Once you're satisfied everything is backed up to the iCloud or iTunes, you're ready to restore the phone back to its factory settings. Go to settings, general, reset and then choose "Erase All Content and Settings."
Now you're ready to sell, trade-in or give away your iPhone.
Olive Garden(NEW YORK) -- It’s a familiar ritual: sit down at a restaurant, get bread, order and continue with your typical dining out experience. Except lately, restaurants are removing one part of that scenario: the free bread.
It has been a slow rise, starting with the occasional restaurant only offering bread upon request, leading up to this week when one of Olive Garden’s investors tried to nix the national Italian chain’s unlimited breadsticks.
“Endless salad and breadsticks are another contributor to food waste,” Starboard said in a report on how Olive Garden can improve.
The Italian mainstay fired back that is has no intention of heeding such advice, writing, “Olive Garden’s salad and breadsticks have been an icon of brand equity since 1982. It conveys Italian generosity...”
The restaurant “will continue to serve breadsticks with each meal,” Olive Garden spokesman Justin Sikora also confirmed to ABC News.
So rest easy, your unlimited breadsticks are safe. But are your other bread baskets?
“It makes sense as more and more people are avoiding carbohydrates, because they’re on the Paleo diet or going gluten-free,” Bret Thorn, senior food editor at Nation’s Restaurant News, told ABC News. “So why should a restaurant spend money to give you something you’re not going to eat?”
Restaurants like Roberta’s in New York City, Barnyard in Los Angeles and Roost in Houston go one step further than not serving free bread; they charge for it.
“Some restaurants are really going out of their way to make really excellent bread or source really excellent bread,” Thorn said. “So you can get a really great basket of delicious bread, often not just with butter, but with lardo [pork] or some other awesome topping.”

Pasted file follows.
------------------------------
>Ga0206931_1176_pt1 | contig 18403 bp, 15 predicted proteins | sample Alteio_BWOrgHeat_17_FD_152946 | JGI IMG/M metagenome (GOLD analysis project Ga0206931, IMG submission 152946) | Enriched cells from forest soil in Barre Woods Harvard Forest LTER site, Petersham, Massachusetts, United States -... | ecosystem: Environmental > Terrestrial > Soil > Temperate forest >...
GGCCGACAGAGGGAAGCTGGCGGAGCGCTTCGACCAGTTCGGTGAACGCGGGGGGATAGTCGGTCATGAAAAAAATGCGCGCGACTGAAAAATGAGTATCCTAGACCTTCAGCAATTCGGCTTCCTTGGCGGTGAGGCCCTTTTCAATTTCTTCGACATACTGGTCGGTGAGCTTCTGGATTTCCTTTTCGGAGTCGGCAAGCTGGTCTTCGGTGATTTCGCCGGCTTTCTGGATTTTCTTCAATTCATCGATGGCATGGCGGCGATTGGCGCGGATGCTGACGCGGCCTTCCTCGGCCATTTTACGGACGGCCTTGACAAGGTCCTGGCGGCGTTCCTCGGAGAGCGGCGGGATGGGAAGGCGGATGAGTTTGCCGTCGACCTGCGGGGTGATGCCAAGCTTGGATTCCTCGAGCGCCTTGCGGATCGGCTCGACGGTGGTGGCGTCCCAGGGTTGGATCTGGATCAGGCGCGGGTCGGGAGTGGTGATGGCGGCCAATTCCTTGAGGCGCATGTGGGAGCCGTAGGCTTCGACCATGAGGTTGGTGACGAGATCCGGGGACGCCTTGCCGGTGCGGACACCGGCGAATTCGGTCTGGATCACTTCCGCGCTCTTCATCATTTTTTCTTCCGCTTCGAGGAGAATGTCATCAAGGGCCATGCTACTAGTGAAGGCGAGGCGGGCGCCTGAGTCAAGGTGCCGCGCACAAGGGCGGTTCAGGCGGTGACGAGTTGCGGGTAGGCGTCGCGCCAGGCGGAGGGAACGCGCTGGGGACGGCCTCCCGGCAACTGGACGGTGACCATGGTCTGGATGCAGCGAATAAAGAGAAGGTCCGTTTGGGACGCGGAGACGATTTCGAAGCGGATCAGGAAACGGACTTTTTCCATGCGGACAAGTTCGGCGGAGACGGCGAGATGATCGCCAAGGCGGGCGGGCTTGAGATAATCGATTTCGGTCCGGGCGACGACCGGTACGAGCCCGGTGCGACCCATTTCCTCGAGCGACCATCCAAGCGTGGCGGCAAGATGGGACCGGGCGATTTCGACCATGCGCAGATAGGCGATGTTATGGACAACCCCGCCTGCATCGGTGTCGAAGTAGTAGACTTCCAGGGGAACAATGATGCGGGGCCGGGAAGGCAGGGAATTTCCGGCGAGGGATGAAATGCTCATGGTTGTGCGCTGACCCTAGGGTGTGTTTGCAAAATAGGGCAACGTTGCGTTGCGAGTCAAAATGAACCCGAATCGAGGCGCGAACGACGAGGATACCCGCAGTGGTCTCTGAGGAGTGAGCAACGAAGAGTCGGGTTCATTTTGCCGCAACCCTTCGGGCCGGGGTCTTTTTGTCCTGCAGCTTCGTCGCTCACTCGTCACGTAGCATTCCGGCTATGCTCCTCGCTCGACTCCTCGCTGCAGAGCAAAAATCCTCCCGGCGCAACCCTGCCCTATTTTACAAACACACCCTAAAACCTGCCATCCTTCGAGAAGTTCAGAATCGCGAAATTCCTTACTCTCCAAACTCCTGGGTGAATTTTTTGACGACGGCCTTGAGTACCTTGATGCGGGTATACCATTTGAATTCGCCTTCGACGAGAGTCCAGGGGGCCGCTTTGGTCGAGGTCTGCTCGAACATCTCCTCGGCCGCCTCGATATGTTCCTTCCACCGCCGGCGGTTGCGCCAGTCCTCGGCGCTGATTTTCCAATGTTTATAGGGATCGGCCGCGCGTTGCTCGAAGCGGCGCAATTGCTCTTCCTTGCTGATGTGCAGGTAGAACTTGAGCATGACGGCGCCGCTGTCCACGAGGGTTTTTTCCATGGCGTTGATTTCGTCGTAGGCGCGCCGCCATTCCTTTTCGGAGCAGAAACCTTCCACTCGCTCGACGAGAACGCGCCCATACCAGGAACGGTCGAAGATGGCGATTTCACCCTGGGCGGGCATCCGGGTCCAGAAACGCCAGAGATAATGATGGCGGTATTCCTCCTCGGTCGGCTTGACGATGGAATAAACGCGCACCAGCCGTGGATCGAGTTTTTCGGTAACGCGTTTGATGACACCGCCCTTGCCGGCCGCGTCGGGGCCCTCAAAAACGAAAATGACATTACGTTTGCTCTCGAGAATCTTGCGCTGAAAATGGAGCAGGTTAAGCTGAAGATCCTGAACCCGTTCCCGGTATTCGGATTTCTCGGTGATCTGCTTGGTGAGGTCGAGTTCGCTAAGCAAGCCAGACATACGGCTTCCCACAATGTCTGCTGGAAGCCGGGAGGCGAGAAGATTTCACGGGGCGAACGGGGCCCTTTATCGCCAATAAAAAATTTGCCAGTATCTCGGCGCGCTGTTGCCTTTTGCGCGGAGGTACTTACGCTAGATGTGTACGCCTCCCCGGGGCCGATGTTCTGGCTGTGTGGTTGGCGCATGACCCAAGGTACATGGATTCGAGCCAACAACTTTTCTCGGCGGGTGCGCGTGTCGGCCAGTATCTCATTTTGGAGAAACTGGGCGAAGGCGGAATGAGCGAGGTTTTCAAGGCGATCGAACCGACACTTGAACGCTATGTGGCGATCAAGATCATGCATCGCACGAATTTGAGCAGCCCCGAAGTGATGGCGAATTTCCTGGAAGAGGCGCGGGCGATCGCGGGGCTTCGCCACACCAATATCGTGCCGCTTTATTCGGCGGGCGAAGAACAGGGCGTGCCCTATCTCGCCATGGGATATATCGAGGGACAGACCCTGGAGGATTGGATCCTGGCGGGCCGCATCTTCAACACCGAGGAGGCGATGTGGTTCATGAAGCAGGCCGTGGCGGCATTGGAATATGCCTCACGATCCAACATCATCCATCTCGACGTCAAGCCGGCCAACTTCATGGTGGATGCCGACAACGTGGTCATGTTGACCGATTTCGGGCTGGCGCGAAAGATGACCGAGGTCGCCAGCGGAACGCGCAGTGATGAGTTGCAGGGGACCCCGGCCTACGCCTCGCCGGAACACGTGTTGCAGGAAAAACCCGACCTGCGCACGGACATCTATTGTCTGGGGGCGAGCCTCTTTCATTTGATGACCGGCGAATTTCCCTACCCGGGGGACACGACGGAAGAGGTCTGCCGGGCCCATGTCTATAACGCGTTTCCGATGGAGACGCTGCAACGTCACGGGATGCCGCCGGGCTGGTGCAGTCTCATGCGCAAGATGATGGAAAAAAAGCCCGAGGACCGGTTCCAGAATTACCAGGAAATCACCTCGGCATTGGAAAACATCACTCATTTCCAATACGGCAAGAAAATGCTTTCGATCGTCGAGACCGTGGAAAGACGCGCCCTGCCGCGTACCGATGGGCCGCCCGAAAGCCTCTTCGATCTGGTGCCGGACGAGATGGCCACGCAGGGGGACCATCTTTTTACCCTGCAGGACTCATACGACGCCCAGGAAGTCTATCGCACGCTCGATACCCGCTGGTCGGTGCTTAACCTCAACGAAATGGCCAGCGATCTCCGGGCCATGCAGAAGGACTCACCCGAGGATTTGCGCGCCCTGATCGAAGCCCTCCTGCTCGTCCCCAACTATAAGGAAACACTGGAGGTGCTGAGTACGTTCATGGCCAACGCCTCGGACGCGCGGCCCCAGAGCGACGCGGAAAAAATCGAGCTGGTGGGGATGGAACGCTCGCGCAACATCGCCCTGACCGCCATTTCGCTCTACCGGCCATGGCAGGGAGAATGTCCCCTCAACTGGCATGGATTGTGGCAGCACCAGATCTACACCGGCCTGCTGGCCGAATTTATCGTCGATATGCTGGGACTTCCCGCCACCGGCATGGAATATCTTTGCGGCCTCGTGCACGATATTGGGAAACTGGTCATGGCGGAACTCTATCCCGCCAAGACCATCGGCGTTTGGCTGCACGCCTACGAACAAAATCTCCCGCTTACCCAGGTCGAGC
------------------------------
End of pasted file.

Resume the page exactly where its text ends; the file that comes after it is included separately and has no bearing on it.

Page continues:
Other restaurants, such as Fire & Oak in Montvale, New Jersey, only offer free bread to customers who request it.
“The menu that we designed has burgers and sandwiches on the dinner menu and the trend when we opened was in general a lot of people having burgers for dinner, so at the same time with wasting food and people going more green and all those things coming together, we decided to only make it available on request, and it’s stated on the menu,” owner Joshua Dorras told ABC News. “We didn’t know what the reaction would be when we first opened, but it’s always been fine.”
Dorras has owned several restaurants over the years, and estimates thousands of dollars wasted on untouched bread.
“It was always a shame even when we used to do it automatically. You just keep throwing bread away, and it always seemed sad to throw that food away,” he said. “I’m sure if you added it up over the year and counted every piece of bead that you threw away, it would be thousands of dollars. It’s kind of like garnishing a plate with something you’re going to throw away every time. What’s the point?”
The trend has gotten so large that New York Times food critic Pete Wells penned an entire opinion editorial on the topic.
“When restaurants withhold bread, they can make us feel like children who can’t be trusted or guests who have overstayed their welcome,” he wrote. “It’s one of those times when we can see the sharp teeth of profit hiding behind the smile of hospitality. Never mind that a slice or two of bread can smooth out the restless, angry edge of hunger; the restaurant industry has decided that giving us bread when we first sit down means a lower check total. We know that’s what they’re thinking, too, just as we know that when they charge for bread they’ve stopped seeing this simple civility as a way to make us happy and started seeing it as a line item.”
It’s a fine line that Thorn acknowledges can be tricky to toe.
“I think restaurants have to be careful when they’re doing it, because if customers feel they are being nickel and dimed, they’ll really resent that. They’ll take it out on the server when they decide how much to tip and they also aren’t going to come back to their restaurant,” he cautioned. “You need to do the math to see if the amount of money you make is worth alienating customers. And customers have to decide if they really want to eat the bread.”
TUL Thustrelie/Kickstarter(NEW YORK) -- A Kickstarter campaign for a suitcase with a built-in scale is hoping to raise 95,000 Australian dollars over the next two weeks to make this luggage dream a reality.
No more overage fees at the airport. No more frantic unpacking and repacking as the people behind you on the check-in line glare and the clocks ticks closer to take off.
That's the goal of the TUL, a suitcase prototype that's raised almost $14,000 so far. The built-in scale means no need to lift the bag onto the bathroom scale.
"Simply close the lid of the designated suitcase, and without having to entirely enclose the zips, the press of a single button will let you know the weight of your luggage," the Kickstarter page reads.